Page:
An alignment in incentives between the seller, purchaser and consumer is therefore crucial for sales. Put simply, unless the person who needs to buy the product has a reason to buy the product, the seller will not make money.

Information asymmetry creates strong signals

Information is sparse around private companies, so every action (or lack thereof) sends a strong signal.

A large institutional investor, for example, who doesn’t want to participate in a future round after initially investing in a company signals that something may be unattractive. A company raising a bridge loan signals that it’s struggling to raise money and/or needs money immediately, suggesting that it may be up for grabs at a more attractive valuation.

Signals extend to individuals too. Referrals from reputed angels warrant another layer of due diligence, even for a me-too, because it signals a potentially attractive opportunity. Passing the opportunity to invest in a great startup fishing for term sheets in bad faith signals that investors care more about relationships with each other than just multiplying money.

The converse holds true as well —which makes maintaining a trustworthy reputation, especially in an ecosystem as small as this one, extremely crucial.

If you’re interested in working at Unitus Seed Fund as a Dealflow & Partnership Analyst in Bangalore, India, you can apply via CareerNet (Job Posting 1032660).

Student Spotlight Series


Samantha Levy is a Master’s student at Steinhardt in the Food Studies Program and will graduate in 2017. This summer, she is the Biodiversity Intern at Slow Food USA.

“Being the Biodiversity Intern at Slow Food USA allowed me to put my passion for good, clean and fair food to good use. Not only did I write copy for their Ark of Taste Program to entice people to grow and eat endangered varieties, but I also learned how to do basic website coding. I feel I got a great taste for what it is like to work for an important good food non-profit, and I especially enjoyed the daily lunches!”

Are you an NYU student with an interesting summer internship? If so, email and you might be featured on our social media.

The Changing Space of Education


Ben Krusling is a Senior Educational Consultant at Apolish, an online education center for Chinese students. He graduated from Columbia University in 2012 with a degree in English Literature and currently lives in Brooklyn.

So: you’re a student looking for internships and jobs, but not sure which field you want to enter? For today’s more globally-minded students, especially at NYU, the school with the largest population of international students in the U.S., the education industry might be the place for you.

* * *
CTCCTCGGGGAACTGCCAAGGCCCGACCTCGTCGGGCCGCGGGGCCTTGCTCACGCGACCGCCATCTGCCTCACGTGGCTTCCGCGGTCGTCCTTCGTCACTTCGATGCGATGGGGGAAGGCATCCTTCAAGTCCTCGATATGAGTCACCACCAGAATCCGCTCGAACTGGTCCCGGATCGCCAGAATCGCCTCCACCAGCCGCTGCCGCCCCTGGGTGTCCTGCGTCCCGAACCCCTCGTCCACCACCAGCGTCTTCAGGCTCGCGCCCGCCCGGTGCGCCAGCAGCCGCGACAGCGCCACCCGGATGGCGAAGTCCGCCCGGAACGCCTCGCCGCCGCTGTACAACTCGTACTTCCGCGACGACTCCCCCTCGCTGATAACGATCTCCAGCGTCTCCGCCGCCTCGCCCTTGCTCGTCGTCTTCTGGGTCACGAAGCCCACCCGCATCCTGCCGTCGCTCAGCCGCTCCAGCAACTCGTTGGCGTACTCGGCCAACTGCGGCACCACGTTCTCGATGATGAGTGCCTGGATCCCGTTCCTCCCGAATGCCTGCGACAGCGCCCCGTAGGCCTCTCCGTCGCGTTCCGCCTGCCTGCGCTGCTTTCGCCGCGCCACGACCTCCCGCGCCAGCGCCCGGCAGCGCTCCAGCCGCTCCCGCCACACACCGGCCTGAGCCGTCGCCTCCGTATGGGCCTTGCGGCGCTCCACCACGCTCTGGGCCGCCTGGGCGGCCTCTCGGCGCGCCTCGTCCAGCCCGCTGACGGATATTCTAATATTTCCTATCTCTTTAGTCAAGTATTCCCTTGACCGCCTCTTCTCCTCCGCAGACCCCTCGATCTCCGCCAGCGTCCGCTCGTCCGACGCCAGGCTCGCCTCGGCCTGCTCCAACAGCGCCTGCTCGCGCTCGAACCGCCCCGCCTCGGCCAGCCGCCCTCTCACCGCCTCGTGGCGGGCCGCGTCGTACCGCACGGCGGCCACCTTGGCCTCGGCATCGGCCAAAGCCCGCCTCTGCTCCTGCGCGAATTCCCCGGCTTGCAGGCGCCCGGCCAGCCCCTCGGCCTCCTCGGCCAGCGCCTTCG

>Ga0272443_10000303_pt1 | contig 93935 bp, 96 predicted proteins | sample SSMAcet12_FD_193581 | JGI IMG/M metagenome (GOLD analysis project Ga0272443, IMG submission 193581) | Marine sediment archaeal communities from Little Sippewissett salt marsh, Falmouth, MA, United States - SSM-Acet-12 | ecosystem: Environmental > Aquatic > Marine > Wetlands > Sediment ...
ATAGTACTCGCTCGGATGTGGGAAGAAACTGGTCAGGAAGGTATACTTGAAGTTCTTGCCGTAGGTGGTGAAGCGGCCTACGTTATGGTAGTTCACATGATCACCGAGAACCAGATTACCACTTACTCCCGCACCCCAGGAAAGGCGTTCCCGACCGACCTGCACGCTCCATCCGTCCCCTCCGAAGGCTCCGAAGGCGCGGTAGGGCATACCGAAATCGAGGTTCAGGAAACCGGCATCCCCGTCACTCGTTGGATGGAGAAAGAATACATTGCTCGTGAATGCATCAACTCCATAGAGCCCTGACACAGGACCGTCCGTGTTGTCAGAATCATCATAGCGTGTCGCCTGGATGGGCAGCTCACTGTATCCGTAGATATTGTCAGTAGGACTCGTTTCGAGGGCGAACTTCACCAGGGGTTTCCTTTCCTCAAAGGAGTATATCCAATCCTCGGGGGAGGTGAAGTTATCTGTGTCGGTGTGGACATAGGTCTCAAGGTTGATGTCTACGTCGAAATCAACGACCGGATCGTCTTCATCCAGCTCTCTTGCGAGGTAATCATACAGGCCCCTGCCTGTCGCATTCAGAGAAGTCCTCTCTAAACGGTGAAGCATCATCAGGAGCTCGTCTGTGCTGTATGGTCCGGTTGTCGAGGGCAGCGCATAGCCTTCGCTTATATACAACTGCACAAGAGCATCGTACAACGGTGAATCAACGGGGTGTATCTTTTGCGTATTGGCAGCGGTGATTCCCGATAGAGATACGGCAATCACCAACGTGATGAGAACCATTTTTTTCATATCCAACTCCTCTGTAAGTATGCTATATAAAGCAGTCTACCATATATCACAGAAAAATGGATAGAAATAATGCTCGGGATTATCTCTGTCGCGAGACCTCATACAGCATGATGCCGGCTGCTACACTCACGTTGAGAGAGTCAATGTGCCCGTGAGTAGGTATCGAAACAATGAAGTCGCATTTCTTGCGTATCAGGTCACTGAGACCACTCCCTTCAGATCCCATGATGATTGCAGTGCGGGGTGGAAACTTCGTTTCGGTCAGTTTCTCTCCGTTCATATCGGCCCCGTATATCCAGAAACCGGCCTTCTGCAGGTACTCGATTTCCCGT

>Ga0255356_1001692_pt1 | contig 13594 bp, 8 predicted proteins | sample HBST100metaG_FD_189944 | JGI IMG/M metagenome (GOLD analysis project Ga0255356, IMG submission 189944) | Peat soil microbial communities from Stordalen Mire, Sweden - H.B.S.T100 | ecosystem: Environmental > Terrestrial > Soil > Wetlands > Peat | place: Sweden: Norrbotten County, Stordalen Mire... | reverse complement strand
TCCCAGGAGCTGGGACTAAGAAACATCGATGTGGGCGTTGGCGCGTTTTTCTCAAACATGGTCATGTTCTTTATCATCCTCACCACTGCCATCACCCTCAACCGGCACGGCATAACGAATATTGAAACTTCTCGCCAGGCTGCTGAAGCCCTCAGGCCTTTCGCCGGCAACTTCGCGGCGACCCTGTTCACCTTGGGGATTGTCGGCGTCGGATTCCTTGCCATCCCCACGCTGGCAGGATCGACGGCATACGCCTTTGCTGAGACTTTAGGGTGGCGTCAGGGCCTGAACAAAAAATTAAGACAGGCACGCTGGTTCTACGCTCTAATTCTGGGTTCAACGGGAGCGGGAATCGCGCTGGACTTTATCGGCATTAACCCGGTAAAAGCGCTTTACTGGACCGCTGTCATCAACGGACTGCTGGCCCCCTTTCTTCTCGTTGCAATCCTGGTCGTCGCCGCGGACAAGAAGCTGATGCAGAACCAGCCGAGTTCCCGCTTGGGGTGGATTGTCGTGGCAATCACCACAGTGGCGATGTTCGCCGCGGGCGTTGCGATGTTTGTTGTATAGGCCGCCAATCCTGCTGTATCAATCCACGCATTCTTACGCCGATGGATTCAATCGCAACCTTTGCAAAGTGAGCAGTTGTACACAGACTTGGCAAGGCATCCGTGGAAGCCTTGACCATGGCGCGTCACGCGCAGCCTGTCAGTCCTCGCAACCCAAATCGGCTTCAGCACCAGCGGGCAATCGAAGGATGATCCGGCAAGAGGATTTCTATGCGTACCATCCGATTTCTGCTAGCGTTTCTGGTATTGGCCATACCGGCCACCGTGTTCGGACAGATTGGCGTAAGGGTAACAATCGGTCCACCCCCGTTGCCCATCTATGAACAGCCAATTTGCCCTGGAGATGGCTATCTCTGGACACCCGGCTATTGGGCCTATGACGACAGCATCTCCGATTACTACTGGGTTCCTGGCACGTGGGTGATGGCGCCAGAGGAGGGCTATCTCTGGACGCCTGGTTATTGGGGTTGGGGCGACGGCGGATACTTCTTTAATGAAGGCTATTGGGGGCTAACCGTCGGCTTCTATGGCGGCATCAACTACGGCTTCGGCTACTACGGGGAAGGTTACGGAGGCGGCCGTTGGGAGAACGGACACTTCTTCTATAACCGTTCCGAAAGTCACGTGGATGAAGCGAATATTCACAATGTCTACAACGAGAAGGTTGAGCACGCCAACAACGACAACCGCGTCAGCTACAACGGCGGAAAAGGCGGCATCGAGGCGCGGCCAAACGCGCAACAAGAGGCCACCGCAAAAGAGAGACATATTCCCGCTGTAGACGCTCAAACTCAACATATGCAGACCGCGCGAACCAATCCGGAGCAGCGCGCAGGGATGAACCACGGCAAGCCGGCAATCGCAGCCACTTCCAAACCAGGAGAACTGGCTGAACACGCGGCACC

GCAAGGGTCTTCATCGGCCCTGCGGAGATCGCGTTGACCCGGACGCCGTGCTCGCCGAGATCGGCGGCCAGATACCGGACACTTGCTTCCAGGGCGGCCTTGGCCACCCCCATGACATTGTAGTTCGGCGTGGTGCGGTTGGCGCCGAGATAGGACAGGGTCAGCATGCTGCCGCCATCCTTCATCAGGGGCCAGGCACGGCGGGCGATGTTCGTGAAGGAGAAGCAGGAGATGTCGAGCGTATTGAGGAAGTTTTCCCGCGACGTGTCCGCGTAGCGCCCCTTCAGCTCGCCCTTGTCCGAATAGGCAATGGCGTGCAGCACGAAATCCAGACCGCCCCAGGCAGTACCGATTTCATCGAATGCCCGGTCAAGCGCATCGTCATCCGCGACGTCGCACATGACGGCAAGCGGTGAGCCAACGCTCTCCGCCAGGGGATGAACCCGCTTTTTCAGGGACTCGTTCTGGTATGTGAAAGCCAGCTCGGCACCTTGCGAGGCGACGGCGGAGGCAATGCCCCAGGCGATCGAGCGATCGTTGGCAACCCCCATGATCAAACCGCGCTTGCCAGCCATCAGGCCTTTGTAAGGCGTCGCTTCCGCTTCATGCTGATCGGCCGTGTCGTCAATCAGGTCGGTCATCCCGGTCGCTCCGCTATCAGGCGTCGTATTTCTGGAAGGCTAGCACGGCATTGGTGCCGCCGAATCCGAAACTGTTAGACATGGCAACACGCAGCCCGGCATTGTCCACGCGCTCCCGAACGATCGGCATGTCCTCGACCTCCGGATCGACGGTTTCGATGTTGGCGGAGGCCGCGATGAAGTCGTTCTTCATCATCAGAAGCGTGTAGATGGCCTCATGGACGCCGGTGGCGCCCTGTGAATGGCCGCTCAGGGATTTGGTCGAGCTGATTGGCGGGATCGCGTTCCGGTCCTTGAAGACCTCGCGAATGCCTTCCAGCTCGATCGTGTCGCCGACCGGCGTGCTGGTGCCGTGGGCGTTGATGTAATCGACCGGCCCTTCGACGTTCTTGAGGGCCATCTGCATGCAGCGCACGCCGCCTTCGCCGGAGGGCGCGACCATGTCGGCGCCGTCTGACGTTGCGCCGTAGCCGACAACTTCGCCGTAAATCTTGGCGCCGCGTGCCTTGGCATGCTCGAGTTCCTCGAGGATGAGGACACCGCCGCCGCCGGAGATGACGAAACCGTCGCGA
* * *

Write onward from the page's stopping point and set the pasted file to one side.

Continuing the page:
The number of international students studying in the U.S. is increasing annually.

As data from the Institute of International Education indicates, “in 2014/15, international students [studying in the US] increased 10% over the prior year, the highest rate of growth since 1975/76.” More specifically, 974,926 were enrolled in U.S. institutions of learning last year. Compare that to about 886,000 the year before and about 724,000 a few years before that, we can see that more and more students are studying abroad.

These international students are coming from different educational and cultural backgrounds and many are learning to read, write, and speak English as a second (or third, or fourth!) language. Many of these students need help navigating the American educational system, improving their writing skills, receiving supplemental tutoring and services, and more.

What does that mean for you prospective jobseekers? It means that many opportunities are opening up in the education sector to help support and tutor all of these students in their studies.

Not only are their numbers increasing, but these students are coming from all over the world and from an increasing variety of countries.

Data from the Wall Street Journal indicates that, while over 50% of students come from just five countries–China (31% of all international students), India (14%), South Korea (7%), Saudi Arabia (6%), and Canada (3%)—there are still thousands of students from countries like Brazil (2%), Vietnam (2%), and Mexico (2%). In the last few years, these students have added over $30 billion to the U.S. economy.